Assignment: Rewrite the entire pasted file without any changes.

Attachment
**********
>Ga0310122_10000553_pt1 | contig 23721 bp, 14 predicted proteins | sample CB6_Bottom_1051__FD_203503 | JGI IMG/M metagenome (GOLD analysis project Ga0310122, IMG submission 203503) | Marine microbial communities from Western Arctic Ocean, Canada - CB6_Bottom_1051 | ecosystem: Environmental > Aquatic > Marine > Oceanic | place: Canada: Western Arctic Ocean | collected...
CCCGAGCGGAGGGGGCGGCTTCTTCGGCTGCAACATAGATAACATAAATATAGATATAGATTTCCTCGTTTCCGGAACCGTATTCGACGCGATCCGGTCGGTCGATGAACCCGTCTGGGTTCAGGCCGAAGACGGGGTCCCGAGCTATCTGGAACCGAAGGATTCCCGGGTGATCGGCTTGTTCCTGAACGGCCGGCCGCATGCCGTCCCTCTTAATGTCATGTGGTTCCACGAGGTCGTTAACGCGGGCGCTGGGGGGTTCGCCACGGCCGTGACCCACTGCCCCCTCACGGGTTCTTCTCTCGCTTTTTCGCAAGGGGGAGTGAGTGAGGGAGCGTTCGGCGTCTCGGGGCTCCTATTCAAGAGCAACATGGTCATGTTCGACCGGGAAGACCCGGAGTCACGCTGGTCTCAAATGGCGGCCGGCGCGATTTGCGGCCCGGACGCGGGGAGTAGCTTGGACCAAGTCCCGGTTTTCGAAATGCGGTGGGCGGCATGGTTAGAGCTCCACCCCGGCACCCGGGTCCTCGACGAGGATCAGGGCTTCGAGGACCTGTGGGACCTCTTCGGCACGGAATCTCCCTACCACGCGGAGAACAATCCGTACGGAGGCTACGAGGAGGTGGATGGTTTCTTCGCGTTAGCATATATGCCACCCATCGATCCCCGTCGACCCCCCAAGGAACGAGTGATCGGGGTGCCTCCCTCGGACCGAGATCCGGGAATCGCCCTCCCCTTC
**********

>Ga0310122_10000553_pt1 | contig 23721 bp, 14 predicted proteins | sample CB6_Bottom_1051__FD_203503 | JGI IMG/M metagenome (GOLD analysis project Ga0310122, IMG submission 203503) | Marine microbial communities from Western Arctic Ocean, Canada - CB6_Bottom_1051 | ecosystem: Environmental > Aquatic > Marine > Oceanic | place: Canada: Western Arctic Ocean | collected...
CCCGAGCGGAGGGGGCGGCTTCTTCGGCTGCAACATAGATAACATAAATATAGATATAGATTTCCTCGTTTCCGGAACCGTATTCGACGCGATCCGGTCGGTCGATGAACCCGTCTGGGTTCAGGCCGAAGACGGGGTCCCGAGCTATCTGGAACCGAAGGATTCCCGGGTGATCGGCTTGTTCCTGAACGGCCGGCCGCATGCCGTCCCTCTTAATGTCATGTGGTTCCACGAGGTCGTTAACGCGGGCGCTGGGGGGTTCGCCACGGCCGTGACCCACTGCCCCCTCACGGGTTCTTCTCTCGCTTTTTCGCAAGGGGGAGTGAGTGAGGGAGCGTTCGGCGTCTCGGGGCTCCTATTCAAGAGCAACATGGTCATGTTCGACCGGGAAGACCCGGAGTCACGCTGGTCTCAAATGGCGGCCGGCGCGATTTGCGGCCCGGACGCGGGGAGTAGCTTGGACCAAGTCCCGGTTTTCGAAATGCGGTGGGCGGCATGGTTAGAGCTCCACCCCGGCACCCGGGTCCTCGACGAGGATCAGGGCTTCGAGGACCTGTGGGACCTCTTCGGCACGGAATCTCCCTACCACGCGGAGAACAATCCGTACGGAGGCTACGAGGAGGTGGATGGTTTCTTCGCGTTAGCATATATGCCACCCATCGATCCCCGTCGACCCCCCAAGGAACGAGTGATCGGGGTGCCTCCCTCGGACCGAGATCCGGGAATCGCCCTCCCCTTC